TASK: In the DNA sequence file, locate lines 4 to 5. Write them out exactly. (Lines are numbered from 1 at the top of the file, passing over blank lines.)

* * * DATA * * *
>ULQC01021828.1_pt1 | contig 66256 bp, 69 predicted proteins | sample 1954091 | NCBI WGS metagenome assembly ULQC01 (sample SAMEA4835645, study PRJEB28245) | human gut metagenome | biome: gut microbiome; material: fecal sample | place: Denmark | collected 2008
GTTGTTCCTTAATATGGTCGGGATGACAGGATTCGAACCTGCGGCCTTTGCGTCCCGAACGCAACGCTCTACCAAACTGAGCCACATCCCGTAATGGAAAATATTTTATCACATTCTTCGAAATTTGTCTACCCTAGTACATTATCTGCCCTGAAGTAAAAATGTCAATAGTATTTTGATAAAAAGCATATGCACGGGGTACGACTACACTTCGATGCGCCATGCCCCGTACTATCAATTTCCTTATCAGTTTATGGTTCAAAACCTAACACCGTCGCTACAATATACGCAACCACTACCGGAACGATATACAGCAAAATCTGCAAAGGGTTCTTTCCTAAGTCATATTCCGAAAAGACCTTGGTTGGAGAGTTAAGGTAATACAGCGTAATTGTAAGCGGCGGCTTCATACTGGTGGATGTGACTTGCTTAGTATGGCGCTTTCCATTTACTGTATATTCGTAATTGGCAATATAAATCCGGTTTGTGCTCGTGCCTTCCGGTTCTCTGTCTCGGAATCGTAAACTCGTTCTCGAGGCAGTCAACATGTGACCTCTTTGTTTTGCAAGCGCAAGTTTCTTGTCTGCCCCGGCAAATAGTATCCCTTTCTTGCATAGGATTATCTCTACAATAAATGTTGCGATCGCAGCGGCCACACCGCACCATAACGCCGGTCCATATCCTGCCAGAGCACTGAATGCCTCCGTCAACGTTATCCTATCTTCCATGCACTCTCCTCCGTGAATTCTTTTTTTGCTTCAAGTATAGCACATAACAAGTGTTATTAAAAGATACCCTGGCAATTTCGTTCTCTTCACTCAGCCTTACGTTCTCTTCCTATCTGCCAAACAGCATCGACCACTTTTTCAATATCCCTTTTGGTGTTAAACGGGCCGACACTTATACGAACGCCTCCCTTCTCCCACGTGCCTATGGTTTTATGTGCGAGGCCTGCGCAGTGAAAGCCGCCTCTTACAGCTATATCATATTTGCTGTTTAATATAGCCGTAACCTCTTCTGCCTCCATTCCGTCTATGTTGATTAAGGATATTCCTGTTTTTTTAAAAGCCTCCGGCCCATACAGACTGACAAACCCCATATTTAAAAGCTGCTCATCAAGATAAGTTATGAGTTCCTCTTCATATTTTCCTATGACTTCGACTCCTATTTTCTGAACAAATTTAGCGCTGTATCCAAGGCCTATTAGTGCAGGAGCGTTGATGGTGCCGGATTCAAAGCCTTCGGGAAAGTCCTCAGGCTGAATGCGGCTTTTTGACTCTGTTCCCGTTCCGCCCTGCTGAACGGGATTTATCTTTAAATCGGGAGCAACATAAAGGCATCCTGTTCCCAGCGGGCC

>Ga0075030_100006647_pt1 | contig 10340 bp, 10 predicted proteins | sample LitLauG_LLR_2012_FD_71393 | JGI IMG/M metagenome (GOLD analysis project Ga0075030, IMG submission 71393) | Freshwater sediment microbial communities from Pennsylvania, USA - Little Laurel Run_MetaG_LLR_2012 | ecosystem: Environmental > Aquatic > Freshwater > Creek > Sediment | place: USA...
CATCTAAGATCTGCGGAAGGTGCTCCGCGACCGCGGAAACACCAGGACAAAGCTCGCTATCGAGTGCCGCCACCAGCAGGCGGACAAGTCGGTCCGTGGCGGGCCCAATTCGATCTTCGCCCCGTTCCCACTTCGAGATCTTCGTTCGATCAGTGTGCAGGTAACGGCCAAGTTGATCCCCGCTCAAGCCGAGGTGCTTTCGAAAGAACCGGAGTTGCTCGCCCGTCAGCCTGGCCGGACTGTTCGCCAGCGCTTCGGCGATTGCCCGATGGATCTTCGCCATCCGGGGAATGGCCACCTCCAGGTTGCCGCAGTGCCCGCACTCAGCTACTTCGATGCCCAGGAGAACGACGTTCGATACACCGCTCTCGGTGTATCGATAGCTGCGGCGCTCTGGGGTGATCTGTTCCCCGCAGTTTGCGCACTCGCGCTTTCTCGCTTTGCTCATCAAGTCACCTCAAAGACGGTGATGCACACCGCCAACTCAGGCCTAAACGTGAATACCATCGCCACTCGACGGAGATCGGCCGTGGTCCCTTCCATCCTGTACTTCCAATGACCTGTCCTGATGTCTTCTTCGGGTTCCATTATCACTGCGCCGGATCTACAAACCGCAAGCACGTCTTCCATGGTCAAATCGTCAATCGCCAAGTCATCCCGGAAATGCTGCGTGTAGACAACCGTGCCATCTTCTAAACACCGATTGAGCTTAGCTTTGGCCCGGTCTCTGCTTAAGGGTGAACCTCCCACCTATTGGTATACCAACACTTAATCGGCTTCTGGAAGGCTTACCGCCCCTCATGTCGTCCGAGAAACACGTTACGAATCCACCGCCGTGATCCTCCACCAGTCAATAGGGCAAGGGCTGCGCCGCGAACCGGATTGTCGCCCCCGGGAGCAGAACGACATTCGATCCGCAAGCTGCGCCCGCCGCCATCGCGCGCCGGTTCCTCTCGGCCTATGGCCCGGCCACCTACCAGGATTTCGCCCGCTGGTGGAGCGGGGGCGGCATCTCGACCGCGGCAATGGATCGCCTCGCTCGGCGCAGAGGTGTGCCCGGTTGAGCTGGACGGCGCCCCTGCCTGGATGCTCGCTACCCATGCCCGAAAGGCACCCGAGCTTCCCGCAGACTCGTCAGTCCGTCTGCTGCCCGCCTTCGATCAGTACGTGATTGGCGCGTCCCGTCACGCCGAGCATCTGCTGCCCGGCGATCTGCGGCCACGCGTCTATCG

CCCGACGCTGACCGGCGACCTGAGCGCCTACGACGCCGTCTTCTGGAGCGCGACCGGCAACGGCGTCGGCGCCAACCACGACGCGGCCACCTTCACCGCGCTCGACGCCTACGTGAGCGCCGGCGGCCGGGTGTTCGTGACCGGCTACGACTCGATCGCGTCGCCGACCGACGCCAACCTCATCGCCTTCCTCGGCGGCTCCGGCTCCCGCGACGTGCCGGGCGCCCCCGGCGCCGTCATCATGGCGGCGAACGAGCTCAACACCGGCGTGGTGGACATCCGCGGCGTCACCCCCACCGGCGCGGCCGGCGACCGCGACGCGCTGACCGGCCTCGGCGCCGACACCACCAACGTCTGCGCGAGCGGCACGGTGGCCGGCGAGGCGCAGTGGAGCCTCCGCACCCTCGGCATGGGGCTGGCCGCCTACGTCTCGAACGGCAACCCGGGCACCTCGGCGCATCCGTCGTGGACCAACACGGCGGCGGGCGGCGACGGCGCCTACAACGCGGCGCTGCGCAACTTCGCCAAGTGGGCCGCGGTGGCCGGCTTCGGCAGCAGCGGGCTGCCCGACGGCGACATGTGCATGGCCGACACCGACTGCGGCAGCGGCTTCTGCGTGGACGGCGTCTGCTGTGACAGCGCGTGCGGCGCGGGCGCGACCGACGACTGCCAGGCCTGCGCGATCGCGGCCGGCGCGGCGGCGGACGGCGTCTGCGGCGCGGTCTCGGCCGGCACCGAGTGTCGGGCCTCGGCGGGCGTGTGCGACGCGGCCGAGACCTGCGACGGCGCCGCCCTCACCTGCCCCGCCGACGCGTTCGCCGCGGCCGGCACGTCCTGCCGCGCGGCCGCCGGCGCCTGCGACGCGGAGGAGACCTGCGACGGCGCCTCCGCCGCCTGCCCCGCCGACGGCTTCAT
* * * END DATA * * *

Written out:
CATCTAAGATCTGCGGAAGGTGCTCCGCGACCGCGGAAACACCAGGACAAAGCTCGCTATCGAGTGCCGCCACCAGCAGGCGGACAAGTCGGTCCGTGGCGGGCCCAATTCGATCTTCGCCCCGTTCCCACTTCGAGATCTTCGTTCGATCAGTGTGCAGGTAACGGCCAAGTTGATCCCCGCTCAAGCCGAGGTGCTTTCGAAAGAACCGGAGTTGCTCGCCCGTCAGCCTGGCCGGACTGTTCGCCAGCGCTTCGGCGATTGCCCGATGGATCTTCGCCATCCGGGGAATGGCCACCTCCAGGTTGCCGCAGTGCCCGCACTCAGCTACTTCGATGCCCAGGAGAACGACGTTCGATACACCGCTCTCGGTGTATCGATAGCTGCGGCGCTCTGGGGTGATCTGTTCCCCGCAGTTTGCGCACTCGCGCTTTCTCGCTTTGCTCATCAAGTCACCTCAAAGACGGTGATGCACACCGCCAACTCAGGCCTAAACGTGAATACCATCGCCACTCGACGGAGATCGGCCGTGGTCCCTTCCATCCTGTACTTCCAATGACCTGTCCTGATGTCTTCTTCGGGTTCCATTATCACTGCGCCGGATCTACAAACCGCAAGCACGTCTTCCATGGTCAAATCGTCAATCGCCAAGTCATCCCGGAAATGCTGCGTGTAGACAACCGTGCCATCTTCTAAACACCGATTGAGCTTAGCTTTGGCCCGGTCTCTGCTTAAGGGTGAACCTCCCACCTATTGGTATACCAACACTTAATCGGCTTCTGGAAGGCTTACCGCCCCTCATGTCGTCCGAGAAACACGTTACGAATCCACCGCCGTGATCCTCCACCAGTCAATAGGGCAAGGGCTGCGCCGCGAACCGGATTGTCGCCCCCGGGAGCAGAACGACATTCGATCCGCAAGCTGCGCCCGCCGCCATCGCGCGCCGGTTCCTCTCGGCCTATGGCCCGGCCACCTACCAGGATTTCGCCCGCTGGTGGAGCGGGGGCGGCATCTCGACCGCGGCAATGGATCGCCTCGCTCGGCGCAGAGGTGTGCCCGGTTGAGCTGGACGGCGCCCCTGCCTGGATGCTCGCTACCCATGCCCGAAAGGCACCCGAGCTTCCCGCAGACTCGTCAGTCCGTCTGCTGCCCGCCTTCGATCAGTACGTGATTGGCGCGTCCCGTCACGCCGAGCATCTGCTGCCCGGCGATCTGCGGCCACGCGTCTATCG

CCCGACGCTGACCGGCGACCTGAGCGCCTACGACGCCGTCTTCTGGAGCGCGACCGGCAACGGCGTCGGCGCCAACCACGACGCGGCCACCTTCACCGCGCTCGACGCCTACGTGAGCGCCGGCGGCCGGGTGTTCGTGACCGGCTACGACTCGATCGCGTCGCCGACCGACGCCAACCTCATCGCCTTCCTCGGCGGCTCCGGCTCCCGCGACGTGCCGGGCGCCCCCGGCGCCGTCATCATGGCGGCGAACGAGCTCAACACCGGCGTGGTGGACATCCGCGGCGTCACCCCCACCGGCGCGGCCGGCGACCGCGACGCGCTGACCGGCCTCGGCGCCGACACCACCAACGTCTGCGCGAGCGGCACGGTGGCCGGCGAGGCGCAGTGGAGCCTCCGCACCCTCGGCATGGGGCTGGCCGCCTACGTCTCGAACGGCAACCCGGGCACCTCGGCGCATCCGTCGTGGACCAACACGGCGGCGGGCGGCGACGGCGCCTACAACGCGGCGCTGCGCAACTTCGCCAAGTGGGCCGCGGTGGCCGGCTTCGGCAGCAGCGGGCTGCCCGACGGCGACATGTGCATGGCCGACACCGACTGCGGCAGCGGCTTCTGCGTGGACGGCGTCTGCTGTGACAGCGCGTGCGGCGCGGGCGCGACCGACGACTGCCAGGCCTGCGCGATCGCGGCCGGCGCGGCGGCGGACGGCGTCTGCGGCGCGGTCTCGGCCGGCACCGAGTGTCGGGCCTCGGCGGGCGTGTGCGACGCGGCCGAGACCTGCGACGGCGCCGCCCTCACCTGCCCCGCCGACGCGTTCGCCGCGGCCGGCACGTCCTGCCGCGCGGCCGCCGGCGCCTGCGACGCGGAGGAGACCTGCGACGGCGCCTCCGCCGCCTGCCCCGCCGACGGCTTCAT